Car Accidents

Majority of Fatal Truck Accidents are Due to Sleepy, Tired or Impaired Truck Drivers

Posted by on May 24, 2017 in Car Accidents | 0 comments

Many truck drivers are paid based on the number of miles they cover during their hours of service. Thus, to earn more, they should cover as many miles as they can. The “hours of service” law passed by the Federal Motor Carrier Safety Administration (FMCSA) allows drivers to drive up to 11 hours maximum every day, though.

In order to stay longer on the road, therefore, as there is money only if their truck’s wheels are moving, many drivers push themselves to the limit, denying themselves of rest, choosing either to drive rather than pull over for short rest periods, or shorten the mandated 10-hour off time between shifts to be able to start on the road early. They do this despite feeling sleepy and/or fatigued, and despite knowing that this condition compromises the safety of all other motorists. As a result, so many truck accidents occur and, in so many of these accidents, involved truck drivers recall that they had their eyes closed, due to sleepiness, prior to impact.

A study conducted by the Federal Motor carrier Safety Administration (FMCSA) shows that trucks drivers, rather than drivers of smaller vehicles, are the ones liable in majority of truck accidents, which injure more than 100,00 and kill close to 4,000 others every year.

Truck driver errors include: fatigue; alcohol-impairment; impairment due to illegal, prescription or over-the-counter-drug; driving too fast for road conditions; overspeeding; lack of the skills required in the safe operation of a truck; unfamiliarity with the road; driving distractions; lack of focus on the road; failure to check blind spots or “no-zone” areas; improper attachment of trailer; and failure to make sure that the brakes are in good working condition before hitting the road.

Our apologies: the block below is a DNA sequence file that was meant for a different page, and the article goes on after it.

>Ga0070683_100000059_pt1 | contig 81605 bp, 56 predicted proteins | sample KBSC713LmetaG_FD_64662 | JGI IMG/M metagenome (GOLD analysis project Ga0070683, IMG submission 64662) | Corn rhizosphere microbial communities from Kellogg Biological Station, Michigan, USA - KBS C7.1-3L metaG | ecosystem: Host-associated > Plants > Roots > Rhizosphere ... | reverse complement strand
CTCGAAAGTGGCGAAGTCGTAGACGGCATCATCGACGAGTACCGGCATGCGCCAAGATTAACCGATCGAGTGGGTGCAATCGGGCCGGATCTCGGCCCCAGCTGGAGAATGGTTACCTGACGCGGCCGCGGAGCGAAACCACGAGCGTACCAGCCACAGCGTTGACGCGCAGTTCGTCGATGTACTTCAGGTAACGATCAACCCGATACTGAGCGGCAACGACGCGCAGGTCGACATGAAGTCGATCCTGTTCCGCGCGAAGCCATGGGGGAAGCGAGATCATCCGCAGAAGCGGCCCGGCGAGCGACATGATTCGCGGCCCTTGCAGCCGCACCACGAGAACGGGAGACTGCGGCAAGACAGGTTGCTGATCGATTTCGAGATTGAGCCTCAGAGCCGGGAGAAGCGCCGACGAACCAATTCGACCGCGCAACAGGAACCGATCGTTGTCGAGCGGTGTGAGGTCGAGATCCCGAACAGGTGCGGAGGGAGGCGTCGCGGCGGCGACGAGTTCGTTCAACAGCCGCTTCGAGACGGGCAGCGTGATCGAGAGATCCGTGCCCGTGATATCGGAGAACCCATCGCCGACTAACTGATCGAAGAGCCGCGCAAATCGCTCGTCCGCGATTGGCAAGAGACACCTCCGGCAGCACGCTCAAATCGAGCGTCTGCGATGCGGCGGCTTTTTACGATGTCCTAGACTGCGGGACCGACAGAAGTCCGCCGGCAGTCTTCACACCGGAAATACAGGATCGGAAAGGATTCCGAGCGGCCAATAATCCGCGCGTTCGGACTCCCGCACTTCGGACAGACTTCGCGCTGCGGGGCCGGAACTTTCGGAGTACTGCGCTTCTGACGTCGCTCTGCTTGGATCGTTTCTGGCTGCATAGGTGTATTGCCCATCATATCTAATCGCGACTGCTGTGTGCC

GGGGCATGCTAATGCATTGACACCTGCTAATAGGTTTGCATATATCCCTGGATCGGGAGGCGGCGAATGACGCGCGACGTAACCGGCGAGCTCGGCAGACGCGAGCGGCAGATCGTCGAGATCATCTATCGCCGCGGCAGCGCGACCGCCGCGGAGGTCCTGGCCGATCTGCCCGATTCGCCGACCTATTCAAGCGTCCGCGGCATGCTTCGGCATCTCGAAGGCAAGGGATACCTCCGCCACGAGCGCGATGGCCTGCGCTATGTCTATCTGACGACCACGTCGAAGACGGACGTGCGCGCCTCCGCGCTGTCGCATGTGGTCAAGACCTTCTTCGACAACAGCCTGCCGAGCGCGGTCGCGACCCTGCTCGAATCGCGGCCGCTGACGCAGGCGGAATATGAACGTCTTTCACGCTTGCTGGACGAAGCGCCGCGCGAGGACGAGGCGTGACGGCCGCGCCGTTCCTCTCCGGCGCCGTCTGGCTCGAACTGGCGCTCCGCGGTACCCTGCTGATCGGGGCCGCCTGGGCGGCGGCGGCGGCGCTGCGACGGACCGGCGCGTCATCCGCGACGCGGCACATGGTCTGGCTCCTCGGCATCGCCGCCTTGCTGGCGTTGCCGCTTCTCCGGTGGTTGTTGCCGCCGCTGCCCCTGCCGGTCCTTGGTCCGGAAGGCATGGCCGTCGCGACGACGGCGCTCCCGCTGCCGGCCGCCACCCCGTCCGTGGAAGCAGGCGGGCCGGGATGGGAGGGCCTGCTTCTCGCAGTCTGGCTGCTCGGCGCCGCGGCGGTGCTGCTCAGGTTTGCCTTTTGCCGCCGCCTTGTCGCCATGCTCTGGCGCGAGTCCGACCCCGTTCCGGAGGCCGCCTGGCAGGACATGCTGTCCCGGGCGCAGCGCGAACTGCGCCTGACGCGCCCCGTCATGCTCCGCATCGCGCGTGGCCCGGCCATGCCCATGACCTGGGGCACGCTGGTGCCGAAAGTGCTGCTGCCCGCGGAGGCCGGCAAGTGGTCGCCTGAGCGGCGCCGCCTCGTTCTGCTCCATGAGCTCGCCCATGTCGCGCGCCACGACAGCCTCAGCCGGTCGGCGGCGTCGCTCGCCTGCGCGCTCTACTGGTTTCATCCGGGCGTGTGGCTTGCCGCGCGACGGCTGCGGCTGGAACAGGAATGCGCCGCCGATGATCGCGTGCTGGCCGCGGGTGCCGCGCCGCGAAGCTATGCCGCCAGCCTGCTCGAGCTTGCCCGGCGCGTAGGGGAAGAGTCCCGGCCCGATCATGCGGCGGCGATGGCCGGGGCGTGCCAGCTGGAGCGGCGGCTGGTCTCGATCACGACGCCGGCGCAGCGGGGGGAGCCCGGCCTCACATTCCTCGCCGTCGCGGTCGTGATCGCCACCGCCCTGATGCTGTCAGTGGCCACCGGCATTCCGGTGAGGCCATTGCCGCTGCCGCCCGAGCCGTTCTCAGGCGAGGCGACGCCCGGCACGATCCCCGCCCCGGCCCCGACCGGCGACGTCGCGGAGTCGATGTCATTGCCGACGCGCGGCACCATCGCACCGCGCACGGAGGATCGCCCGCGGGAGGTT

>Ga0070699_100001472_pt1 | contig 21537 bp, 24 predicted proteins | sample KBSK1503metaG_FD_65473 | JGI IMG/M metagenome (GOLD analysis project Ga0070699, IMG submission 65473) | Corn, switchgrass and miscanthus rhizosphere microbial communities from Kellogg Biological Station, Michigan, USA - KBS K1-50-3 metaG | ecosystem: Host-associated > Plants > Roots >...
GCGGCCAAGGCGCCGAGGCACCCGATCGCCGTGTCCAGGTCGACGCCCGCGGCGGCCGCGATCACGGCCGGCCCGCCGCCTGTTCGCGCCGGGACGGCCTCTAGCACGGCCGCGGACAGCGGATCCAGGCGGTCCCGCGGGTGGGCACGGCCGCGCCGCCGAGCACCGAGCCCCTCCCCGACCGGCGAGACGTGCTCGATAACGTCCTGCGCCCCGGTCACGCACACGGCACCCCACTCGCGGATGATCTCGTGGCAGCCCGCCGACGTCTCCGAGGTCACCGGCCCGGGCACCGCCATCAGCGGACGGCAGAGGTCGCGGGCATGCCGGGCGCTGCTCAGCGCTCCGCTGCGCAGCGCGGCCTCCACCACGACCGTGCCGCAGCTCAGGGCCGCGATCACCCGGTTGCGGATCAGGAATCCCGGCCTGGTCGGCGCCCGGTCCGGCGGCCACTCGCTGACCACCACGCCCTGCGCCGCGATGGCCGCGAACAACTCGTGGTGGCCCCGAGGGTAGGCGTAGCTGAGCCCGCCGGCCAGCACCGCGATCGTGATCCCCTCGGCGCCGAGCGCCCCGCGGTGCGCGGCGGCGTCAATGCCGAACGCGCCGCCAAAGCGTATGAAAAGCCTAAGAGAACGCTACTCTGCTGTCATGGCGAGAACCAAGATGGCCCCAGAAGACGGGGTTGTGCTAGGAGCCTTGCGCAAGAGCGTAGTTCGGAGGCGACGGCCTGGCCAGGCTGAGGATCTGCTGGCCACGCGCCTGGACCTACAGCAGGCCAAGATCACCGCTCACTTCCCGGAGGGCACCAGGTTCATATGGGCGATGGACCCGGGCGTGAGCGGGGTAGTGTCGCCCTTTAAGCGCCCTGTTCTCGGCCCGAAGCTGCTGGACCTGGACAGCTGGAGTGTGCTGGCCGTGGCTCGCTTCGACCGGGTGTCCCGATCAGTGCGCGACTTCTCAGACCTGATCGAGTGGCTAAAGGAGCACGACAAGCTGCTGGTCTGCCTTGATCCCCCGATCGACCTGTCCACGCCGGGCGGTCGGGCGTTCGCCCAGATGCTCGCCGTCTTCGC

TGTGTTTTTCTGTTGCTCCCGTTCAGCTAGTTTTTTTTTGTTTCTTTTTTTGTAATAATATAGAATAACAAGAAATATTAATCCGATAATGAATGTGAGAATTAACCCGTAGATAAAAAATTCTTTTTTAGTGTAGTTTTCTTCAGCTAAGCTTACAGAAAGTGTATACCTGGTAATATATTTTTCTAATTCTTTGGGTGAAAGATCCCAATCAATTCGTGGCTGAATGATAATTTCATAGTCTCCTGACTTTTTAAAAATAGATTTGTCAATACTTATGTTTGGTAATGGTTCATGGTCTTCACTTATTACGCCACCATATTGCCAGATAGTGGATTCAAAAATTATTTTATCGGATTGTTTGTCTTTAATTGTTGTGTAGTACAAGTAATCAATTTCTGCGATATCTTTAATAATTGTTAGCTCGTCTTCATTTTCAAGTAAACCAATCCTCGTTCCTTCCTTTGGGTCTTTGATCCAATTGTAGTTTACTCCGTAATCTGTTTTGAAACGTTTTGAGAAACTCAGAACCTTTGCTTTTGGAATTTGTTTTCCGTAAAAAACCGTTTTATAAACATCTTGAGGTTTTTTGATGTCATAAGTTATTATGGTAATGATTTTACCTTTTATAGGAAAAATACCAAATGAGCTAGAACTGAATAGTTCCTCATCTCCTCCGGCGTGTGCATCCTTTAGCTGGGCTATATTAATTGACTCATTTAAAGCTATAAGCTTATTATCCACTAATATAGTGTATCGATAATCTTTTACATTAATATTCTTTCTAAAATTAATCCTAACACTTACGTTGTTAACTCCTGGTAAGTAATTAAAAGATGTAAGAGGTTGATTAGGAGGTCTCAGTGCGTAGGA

The injuries sustained in such accidents and their resulting medical bills can leave a person unfairly dealing with the mistakes made by a negligent truck driver, company, or manufacturer on a permanent basis. Losing a loved one is much more unbearable. And though it is normal to not think about legal action at first, as time goes on and the wound begins to heal, seeking justice against the party responsible for the loss of your loved one might become more important to you. Realize that it is possible to hold the person or persons accountable for your injuries (to receive damages for your treatment costs and lost wages) or for your loved one’s death.

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Negligence and Car Damage

Posted by on Feb 17, 2017 in Car Accidents | 0 comments

According to the Association for Safe International Road Travel over 37,000 individuals are killed in road crashes each year. A significant portion of the population is well versed on the contributions of alcohol and other mind-altering substances to these statistics; however, negligence, a lesser-known influencer of fatal accidents, often goes unmentioned.

According to Mazin & Associates, PC, car accidents occur every single day. Most damages to motor vehicles are caused by an individual’s intentional or unintentional negligence. In inclement weathers for instance, an individual’s lack of knowledge during these extenuating circumstance can be the difference between life and death. A person born and raised in the California may be ill prepared for the snow and black ice of Michigan. In such adverse conditions, a car is prone to sliding on ice. The individual may not possess the adequate driving knowledge or experience to know how to react to such a condition. Alternatively, a driver who is educated on such harsh environmental conditions may also get into a car accident. Someone who is overly confidence of his or her driving skills in harsh weathers may develop a false sense of security, which can induce reckless behaviors such as speeding in a storm.

Shopping carts are another example of how negligence can cause car damages. An individual in a hurry may forget to put a cart away; or alternatively, a particularly lazy individual may intentionally leave a cart unattended. In the event of a strong wind, these seemingly harmless instruments can cause a significant amount of damage onto an individual’s vehicle. Indeed, there is a large amount of queries regarding runaway carts and the liabilities involved.

Tailgating, the intentional act of driving unbearably close to another vehicle causes a significant number of vehicle accidents. A driver with a disregard for safety may tail another car in order to inform the individual in front to move faster or switch lanes. This kind of activity can lead to rear-end collisions.

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